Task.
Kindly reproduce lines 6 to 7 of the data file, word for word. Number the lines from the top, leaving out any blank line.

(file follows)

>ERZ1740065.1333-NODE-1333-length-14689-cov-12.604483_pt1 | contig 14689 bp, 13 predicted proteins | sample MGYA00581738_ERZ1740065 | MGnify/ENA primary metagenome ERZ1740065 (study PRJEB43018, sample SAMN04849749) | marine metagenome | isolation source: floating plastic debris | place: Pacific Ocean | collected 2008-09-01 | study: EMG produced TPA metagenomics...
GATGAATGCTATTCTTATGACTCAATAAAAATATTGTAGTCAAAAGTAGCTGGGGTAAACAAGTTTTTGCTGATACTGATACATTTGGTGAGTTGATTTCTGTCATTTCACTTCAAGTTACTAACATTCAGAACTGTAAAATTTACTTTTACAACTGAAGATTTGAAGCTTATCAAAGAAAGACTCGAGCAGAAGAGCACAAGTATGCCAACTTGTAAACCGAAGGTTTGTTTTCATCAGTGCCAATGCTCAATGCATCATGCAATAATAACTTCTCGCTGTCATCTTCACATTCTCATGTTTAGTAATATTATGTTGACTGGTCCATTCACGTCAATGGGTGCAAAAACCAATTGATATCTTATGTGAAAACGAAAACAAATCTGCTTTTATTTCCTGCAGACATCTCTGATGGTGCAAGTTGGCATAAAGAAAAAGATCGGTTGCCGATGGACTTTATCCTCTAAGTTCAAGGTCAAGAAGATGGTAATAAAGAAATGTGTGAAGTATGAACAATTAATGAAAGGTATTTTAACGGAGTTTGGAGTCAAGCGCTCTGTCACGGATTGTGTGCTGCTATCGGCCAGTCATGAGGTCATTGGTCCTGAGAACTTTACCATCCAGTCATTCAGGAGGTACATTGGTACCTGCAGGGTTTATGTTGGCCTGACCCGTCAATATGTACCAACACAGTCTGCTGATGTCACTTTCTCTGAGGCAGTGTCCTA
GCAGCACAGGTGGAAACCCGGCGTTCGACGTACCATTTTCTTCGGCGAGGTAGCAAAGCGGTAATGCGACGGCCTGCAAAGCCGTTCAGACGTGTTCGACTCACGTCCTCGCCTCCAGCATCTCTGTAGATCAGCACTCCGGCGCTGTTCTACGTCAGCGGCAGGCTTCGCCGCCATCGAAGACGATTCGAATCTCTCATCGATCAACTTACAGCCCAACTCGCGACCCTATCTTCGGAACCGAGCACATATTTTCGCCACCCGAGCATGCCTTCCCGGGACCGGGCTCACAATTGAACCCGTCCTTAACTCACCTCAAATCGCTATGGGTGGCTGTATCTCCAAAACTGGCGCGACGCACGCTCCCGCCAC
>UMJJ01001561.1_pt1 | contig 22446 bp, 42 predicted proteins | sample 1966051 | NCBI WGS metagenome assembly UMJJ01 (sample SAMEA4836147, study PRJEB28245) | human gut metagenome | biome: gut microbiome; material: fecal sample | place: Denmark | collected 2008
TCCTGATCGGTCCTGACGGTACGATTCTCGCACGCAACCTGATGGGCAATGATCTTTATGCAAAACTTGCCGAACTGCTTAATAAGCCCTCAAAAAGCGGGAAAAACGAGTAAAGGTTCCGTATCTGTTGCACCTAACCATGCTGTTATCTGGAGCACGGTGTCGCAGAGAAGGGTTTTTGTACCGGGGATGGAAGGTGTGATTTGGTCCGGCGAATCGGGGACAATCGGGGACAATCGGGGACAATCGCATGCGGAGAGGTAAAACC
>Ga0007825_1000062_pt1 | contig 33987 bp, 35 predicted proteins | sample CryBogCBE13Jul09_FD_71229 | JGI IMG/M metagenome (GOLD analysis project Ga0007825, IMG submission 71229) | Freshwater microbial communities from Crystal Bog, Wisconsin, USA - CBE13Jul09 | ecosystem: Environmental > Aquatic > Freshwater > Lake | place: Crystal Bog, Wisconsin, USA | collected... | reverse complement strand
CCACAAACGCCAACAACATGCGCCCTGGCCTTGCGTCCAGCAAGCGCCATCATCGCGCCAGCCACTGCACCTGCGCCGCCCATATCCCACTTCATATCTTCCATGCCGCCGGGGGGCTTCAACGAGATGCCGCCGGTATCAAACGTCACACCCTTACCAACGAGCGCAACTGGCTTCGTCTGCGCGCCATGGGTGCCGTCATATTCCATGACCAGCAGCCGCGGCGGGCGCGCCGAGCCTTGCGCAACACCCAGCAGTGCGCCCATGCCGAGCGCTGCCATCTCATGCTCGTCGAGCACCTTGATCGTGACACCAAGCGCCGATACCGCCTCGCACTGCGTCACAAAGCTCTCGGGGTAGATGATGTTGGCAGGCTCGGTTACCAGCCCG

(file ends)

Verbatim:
>Ga0007825_1000062_pt1 | contig 33987 bp, 35 predicted proteins | sample CryBogCBE13Jul09_FD_71229 | JGI IMG/M metagenome (GOLD analysis project Ga0007825, IMG submission 71229) | Freshwater microbial communities from Crystal Bog, Wisconsin, USA - CBE13Jul09 | ecosystem: Environmental > Aquatic > Freshwater > Lake | place: Crystal Bog, Wisconsin, USA | collected... | reverse complement strand
CCACAAACGCCAACAACATGCGCCCTGGCCTTGCGTCCAGCAAGCGCCATCATCGCGCCAGCCACTGCACCTGCGCCGCCCATATCCCACTTCATATCTTCCATGCCGCCGGGGGGCTTCAACGAGATGCCGCCGGTATCAAACGTCACACCCTTACCAACGAGCGCAACTGGCTTCGTCTGCGCGCCATGGGTGCCGTCATATTCCATGACCAGCAGCCGCGGCGGGCGCGCCGAGCCTTGCGCAACACCCAGCAGTGCGCCCATGCCGAGCGCTGCCATCTCATGCTCGTCGAGCACCTTGATCGTGACACCAAGCGCCGATACCGCCTCGCACTGCGTCACAAAGCTCTCGGGGTAGATGATGTTGGCAGGCTCGGTTACCAGCCCG